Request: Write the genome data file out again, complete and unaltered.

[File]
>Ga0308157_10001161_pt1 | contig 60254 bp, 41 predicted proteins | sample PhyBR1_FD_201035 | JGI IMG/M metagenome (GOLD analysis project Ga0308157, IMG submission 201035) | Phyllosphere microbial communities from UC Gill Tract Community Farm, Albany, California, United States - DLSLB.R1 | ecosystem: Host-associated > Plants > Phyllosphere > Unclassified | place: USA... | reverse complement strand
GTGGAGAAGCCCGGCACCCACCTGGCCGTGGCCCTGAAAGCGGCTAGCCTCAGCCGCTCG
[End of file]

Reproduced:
>Ga0308157_10001161_pt1 | contig 60254 bp, 41 predicted proteins | sample PhyBR1_FD_201035 | JGI IMG/M metagenome (GOLD analysis project Ga0308157, IMG submission 201035) | Phyllosphere microbial communities from UC Gill Tract Community Farm, Albany, California, United States - DLSLB.R1 | ecosystem: Host-associated > Plants > Phyllosphere > Unclassified | place: USA... | reverse complement strand
GTGGAGAAGCCCGGCACCCACCTGGCCGTGGCCCTGAAAGCGGCTAGCCTCAGCCGCTCG